When tennis champion Serena Williams moved out of her parents' home, she discovered there's a big difference between standing in the limelight with a Grand Slam trophy and sitting in the dark after forgetting to pay the electric bill.
I won my first Grand Slam title—the 1999 U.S. Open—when I was 17, but in one important way, I was still just a typical American teenager: I was living at home with my parents in Palm Beach Gardens, Florida, and I could not wait to move out. It wasn't that they were trying to keep me from growing up; I had been traveling the world as a pro tennis player since I was 15, and they fully expected me to live independently when I was ready. And in my mind, I was ready: ready to go to bed when I wanted, ready to watch what I wanted on television when I wanted to, ready to hang out with friends and not be asked, "Serena, where are you going?"

My sister Venus was ready, too, so when I turned 18 and she was 19, we moved out together into a house about 15 miles away from our parents. Okay, I wasn't completely on my own, but Venus and I have always had different schedules; we even avoid playing in the same tournaments when we can. As far as I was concerned, I was an independent woman, a real, live grown-up.

And then, like proof of being an adult, my first electric bill arrived—$1,500! I couldn't believe it. Suddenly I understood why Daddy was always telling me to turn out the lights. Another time I came home from a tournament and—click! No lights. Our power had been turned off because I hadn't paid the bill on time. There I was, the 1999 U.S. Open champ, sitting alone in my big house in the dark. I was constantly running out of groceries, toiletries, and little things I needed. That's when you realize what it means to be an adult: when you're on your own and you run out of toilet paper.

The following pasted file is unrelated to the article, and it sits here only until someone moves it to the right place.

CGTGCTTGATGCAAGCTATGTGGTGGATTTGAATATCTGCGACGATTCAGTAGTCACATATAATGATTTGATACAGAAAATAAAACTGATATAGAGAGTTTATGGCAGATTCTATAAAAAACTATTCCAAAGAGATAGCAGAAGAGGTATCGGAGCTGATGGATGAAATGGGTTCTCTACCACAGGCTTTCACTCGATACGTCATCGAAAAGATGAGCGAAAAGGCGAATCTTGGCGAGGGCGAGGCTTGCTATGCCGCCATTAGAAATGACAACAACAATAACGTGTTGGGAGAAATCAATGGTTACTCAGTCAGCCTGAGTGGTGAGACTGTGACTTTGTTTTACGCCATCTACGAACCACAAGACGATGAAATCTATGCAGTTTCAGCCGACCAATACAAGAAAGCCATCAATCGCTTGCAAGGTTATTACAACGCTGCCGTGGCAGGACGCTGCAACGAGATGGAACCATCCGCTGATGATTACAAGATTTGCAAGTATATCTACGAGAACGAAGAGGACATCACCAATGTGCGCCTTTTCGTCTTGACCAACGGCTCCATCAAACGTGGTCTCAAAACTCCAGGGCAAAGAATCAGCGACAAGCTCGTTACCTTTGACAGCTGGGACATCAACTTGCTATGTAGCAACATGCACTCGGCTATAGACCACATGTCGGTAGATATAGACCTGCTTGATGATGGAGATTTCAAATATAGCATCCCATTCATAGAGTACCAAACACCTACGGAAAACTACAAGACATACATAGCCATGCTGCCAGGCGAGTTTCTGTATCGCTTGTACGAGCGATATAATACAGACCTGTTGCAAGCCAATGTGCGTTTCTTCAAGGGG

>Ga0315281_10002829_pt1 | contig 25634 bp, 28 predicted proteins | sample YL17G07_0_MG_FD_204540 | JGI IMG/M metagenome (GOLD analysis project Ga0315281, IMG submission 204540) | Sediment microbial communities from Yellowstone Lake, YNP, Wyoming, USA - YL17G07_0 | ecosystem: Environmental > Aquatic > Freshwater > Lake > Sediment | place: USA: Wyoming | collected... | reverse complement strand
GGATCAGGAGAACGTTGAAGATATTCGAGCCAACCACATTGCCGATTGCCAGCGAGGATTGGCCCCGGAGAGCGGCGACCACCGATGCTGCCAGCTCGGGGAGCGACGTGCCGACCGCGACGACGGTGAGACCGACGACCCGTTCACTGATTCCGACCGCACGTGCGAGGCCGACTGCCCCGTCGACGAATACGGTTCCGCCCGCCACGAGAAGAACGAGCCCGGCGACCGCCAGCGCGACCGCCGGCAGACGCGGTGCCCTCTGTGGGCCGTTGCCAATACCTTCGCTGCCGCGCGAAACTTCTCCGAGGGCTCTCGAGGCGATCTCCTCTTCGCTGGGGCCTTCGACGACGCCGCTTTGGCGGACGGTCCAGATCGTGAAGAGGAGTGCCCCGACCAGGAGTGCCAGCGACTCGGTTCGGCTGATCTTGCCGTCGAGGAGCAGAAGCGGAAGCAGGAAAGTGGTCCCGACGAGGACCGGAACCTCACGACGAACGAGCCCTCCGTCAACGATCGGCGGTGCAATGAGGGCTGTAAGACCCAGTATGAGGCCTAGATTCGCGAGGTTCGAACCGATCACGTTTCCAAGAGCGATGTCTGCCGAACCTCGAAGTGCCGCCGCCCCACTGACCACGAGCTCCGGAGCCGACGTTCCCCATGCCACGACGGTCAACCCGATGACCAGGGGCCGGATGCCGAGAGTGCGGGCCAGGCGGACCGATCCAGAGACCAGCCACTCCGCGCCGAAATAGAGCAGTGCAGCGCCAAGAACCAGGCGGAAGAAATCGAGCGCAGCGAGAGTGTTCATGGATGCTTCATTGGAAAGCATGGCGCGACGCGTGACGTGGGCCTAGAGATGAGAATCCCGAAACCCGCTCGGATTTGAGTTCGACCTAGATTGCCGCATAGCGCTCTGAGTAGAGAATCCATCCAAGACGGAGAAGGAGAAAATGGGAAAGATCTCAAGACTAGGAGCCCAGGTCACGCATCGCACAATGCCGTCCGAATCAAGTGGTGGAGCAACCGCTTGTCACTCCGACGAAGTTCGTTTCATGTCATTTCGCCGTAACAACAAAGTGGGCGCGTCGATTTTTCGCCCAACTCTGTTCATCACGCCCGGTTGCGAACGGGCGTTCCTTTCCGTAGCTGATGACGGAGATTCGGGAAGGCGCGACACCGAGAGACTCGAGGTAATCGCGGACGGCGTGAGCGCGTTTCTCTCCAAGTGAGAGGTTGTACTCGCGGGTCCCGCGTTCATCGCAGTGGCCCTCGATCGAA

It took about a year, but eventually my new house started to feel like home. Venus and I did all the decorating, and seven years later, I still love the choices we made, like our window treatments and my classic bedroom furniture. We may have been giddy kids, but it turns out we didn't do anything too crazy. The first night I spent there by myself I was miserable—nothing in the house really seemed like it was mine. Now I don't relax until I put my key in the lock, swing open the front door, and my dogs rush to greet me.

Home, I've discovered, isn't just about being able to stay up late and watch Law & Order: Criminal Intent and Special Victims Unit. It's about creating a refuge from the world where I can truly be myself, surrounded by family and friends. I have no doubt that learning to handle the responsibility of having a home helped me become a woman.

As much as I love my place, now and then—like so many other grown-up ex-teenagers—I go back to my parents' house and let them take care of me. I left some of my things there so I can have "my" room. And yes, sometimes when I run out of food, I go to Mom's so she can cook for me.

Being comfortable with my independence now doesn't mean that I won't face challenges in the future. One day Venus and I will live separately, and that's going to be a truly odd feeling. Maybe it will be another aha! moment! If it is, I'll let you know.

— As told to David Thorpe


Next Story